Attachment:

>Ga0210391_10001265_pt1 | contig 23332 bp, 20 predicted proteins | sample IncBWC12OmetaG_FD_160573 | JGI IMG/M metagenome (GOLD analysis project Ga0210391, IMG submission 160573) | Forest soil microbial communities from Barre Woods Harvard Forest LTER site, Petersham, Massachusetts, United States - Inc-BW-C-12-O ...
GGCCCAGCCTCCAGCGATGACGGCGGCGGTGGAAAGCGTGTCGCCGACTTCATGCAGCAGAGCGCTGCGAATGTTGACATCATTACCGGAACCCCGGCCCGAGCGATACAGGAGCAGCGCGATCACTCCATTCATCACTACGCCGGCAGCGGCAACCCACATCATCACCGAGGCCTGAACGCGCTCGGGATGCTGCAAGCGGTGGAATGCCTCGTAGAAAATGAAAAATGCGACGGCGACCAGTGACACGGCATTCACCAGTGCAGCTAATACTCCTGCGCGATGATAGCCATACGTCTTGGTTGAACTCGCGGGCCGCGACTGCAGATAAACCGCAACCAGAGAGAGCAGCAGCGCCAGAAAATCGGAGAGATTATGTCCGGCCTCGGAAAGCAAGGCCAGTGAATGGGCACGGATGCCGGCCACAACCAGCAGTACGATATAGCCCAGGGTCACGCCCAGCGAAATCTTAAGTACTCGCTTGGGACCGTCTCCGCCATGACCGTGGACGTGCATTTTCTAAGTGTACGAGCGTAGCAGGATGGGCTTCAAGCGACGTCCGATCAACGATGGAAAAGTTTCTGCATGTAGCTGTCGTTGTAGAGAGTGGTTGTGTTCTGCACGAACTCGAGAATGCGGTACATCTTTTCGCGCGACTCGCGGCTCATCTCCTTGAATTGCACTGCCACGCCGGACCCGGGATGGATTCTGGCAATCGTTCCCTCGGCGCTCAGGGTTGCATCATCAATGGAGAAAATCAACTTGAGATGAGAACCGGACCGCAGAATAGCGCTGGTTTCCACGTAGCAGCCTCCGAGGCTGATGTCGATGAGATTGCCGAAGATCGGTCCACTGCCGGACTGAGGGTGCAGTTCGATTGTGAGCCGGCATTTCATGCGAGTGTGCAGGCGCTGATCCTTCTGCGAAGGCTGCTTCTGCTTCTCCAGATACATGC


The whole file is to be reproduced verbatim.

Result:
>Ga0210391_10001265_pt1 | contig 23332 bp, 20 predicted proteins | sample IncBWC12OmetaG_FD_160573 | JGI IMG/M metagenome (GOLD analysis project Ga0210391, IMG submission 160573) | Forest soil microbial communities from Barre Woods Harvard Forest LTER site, Petersham, Massachusetts, United States - Inc-BW-C-12-O ...
GGCCCAGCCTCCAGCGATGACGGCGGCGGTGGAAAGCGTGTCGCCGACTTCATGCAGCAGAGCGCTGCGAATGTTGACATCATTACCGGAACCCCGGCCCGAGCGATACAGGAGCAGCGCGATCACTCCATTCATCACTACGCCGGCAGCGGCAACCCACATCATCACCGAGGCCTGAACGCGCTCGGGATGCTGCAAGCGGTGGAATGCCTCGTAGAAAATGAAAAATGCGACGGCGACCAGTGACACGGCATTCACCAGTGCAGCTAATACTCCTGCGCGATGATAGCCATACGTCTTGGTTGAACTCGCGGGCCGCGACTGCAGATAAACCGCAACCAGAGAGAGCAGCAGCGCCAGAAAATCGGAGAGATTATGTCCGGCCTCGGAAAGCAAGGCCAGTGAATGGGCACGGATGCCGGCCACAACCAGCAGTACGATATAGCCCAGGGTCACGCCCAGCGAAATCTTAAGTACTCGCTTGGGACCGTCTCCGCCATGACCGTGGACGTGCATTTTCTAAGTGTACGAGCGTAGCAGGATGGGCTTCAAGCGACGTCCGATCAACGATGGAAAAGTTTCTGCATGTAGCTGTCGTTGTAGAGAGTGGTTGTGTTCTGCACGAACTCGAGAATGCGGTACATCTTTTCGCGCGACTCGCGGCTCATCTCCTTGAATTGCACTGCCACGCCGGACCCGGGATGGATTCTGGCAATCGTTCCCTCGGCGCTCAGGGTTGCATCATCAATGGAGAAAATCAACTTGAGATGAGAACCGGACCGCAGAATAGCGCTGGTTTCCACGTAGCAGCCTCCGAGGCTGATGTCGATGAGATTGCCGAAGATCGGTCCACTGCCGGACTGAGGGTGCAGTTCGATTGTGAGCCGGCATTTCATGCGAGTGTGCAGGCGCTGATCCTTCTGCGAAGGCTGCTTCTGCTTCTCCAGATACATGC